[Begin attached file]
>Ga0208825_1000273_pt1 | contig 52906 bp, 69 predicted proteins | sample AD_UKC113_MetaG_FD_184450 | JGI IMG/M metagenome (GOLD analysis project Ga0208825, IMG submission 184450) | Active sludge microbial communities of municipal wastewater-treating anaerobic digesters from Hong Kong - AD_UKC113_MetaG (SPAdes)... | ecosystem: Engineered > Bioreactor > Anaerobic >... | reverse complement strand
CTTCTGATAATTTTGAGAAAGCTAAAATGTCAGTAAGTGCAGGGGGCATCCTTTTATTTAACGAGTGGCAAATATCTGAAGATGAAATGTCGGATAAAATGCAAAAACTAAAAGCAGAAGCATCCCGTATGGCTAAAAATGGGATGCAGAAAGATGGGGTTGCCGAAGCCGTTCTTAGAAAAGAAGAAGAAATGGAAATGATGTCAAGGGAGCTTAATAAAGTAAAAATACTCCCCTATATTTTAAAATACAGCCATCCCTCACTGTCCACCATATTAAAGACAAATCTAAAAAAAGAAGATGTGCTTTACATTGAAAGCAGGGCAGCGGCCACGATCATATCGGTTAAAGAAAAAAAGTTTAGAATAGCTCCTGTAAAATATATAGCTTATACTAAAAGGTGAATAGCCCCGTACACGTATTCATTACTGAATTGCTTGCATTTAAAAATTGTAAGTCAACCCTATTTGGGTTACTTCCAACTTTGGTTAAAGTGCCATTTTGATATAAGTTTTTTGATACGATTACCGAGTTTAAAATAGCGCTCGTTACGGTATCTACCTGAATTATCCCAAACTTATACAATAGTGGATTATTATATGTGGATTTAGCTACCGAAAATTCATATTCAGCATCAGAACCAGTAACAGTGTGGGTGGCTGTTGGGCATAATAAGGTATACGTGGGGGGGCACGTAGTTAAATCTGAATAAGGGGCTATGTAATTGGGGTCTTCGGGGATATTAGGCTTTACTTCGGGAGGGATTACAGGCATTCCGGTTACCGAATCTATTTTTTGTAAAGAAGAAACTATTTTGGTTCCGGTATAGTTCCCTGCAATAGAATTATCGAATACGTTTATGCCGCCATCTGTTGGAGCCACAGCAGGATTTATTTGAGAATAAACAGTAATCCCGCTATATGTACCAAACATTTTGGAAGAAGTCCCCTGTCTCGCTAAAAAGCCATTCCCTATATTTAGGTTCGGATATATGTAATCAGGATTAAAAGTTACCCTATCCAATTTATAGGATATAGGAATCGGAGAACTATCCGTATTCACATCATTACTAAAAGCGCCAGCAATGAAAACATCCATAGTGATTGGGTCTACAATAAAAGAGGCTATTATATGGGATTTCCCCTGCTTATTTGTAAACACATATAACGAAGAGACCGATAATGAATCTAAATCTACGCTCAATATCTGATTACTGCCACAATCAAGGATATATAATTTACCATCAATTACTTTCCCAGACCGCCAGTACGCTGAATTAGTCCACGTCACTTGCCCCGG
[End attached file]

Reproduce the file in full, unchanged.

>Ga0208825_1000273_pt1 | contig 52906 bp, 69 predicted proteins | sample AD_UKC113_MetaG_FD_184450 | JGI IMG/M metagenome (GOLD analysis project Ga0208825, IMG submission 184450) | Active sludge microbial communities of municipal wastewater-treating anaerobic digesters from Hong Kong - AD_UKC113_MetaG (SPAdes)... | ecosystem: Engineered > Bioreactor > Anaerobic >... | reverse complement strand
CTTCTGATAATTTTGAGAAAGCTAAAATGTCAGTAAGTGCAGGGGGCATCCTTTTATTTAACGAGTGGCAAATATCTGAAGATGAAATGTCGGATAAAATGCAAAAACTAAAAGCAGAAGCATCCCGTATGGCTAAAAATGGGATGCAGAAAGATGGGGTTGCCGAAGCCGTTCTTAGAAAAGAAGAAGAAATGGAAATGATGTCAAGGGAGCTTAATAAAGTAAAAATACTCCCCTATATTTTAAAATACAGCCATCCCTCACTGTCCACCATATTAAAGACAAATCTAAAAAAAGAAGATGTGCTTTACATTGAAAGCAGGGCAGCGGCCACGATCATATCGGTTAAAGAAAAAAAGTTTAGAATAGCTCCTGTAAAATATATAGCTTATACTAAAAGGTGAATAGCCCCGTACACGTATTCATTACTGAATTGCTTGCATTTAAAAATTGTAAGTCAACCCTATTTGGGTTACTTCCAACTTTGGTTAAAGTGCCATTTTGATATAAGTTTTTTGATACGATTACCGAGTTTAAAATAGCGCTCGTTACGGTATCTACCTGAATTATCCCAAACTTATACAATAGTGGATTATTATATGTGGATTTAGCTACCGAAAATTCATATTCAGCATCAGAACCAGTAACAGTGTGGGTGGCTGTTGGGCATAATAAGGTATACGTGGGGGGGCACGTAGTTAAATCTGAATAAGGGGCTATGTAATTGGGGTCTTCGGGGATATTAGGCTTTACTTCGGGAGGGATTACAGGCATTCCGGTTACCGAATCTATTTTTTGTAAAGAAGAAACTATTTTGGTTCCGGTATAGTTCCCTGCAATAGAATTATCGAATACGTTTATGCCGCCATCTGTTGGAGCCACAGCAGGATTTATTTGAGAATAAACAGTAATCCCGCTATATGTACCAAACATTTTGGAAGAAGTCCCCTGTCTCGCTAAAAAGCCATTCCCTATATTTAGGTTCGGATATATGTAATCAGGATTAAAAGTTACCCTATCCAATTTATAGGATATAGGAATCGGAGAACTATCCGTATTCACATCATTACTAAAAGCGCCAGCAATGAAAACATCCATAGTGATTGGGTCTACAATAAAAGAGGCTATTATATGGGATTTCCCCTGCTTATTTGTAAACACATATAACGAAGAGACCGATAATGAATCTAAATCTACGCTCAATATCTGATTACTGCCACAATCAAGGATATATAATTTACCATCAATTACTTTCCCAGACCGCCAGTACGCTGAATTAGTCCACGTCACTTGCCCCGG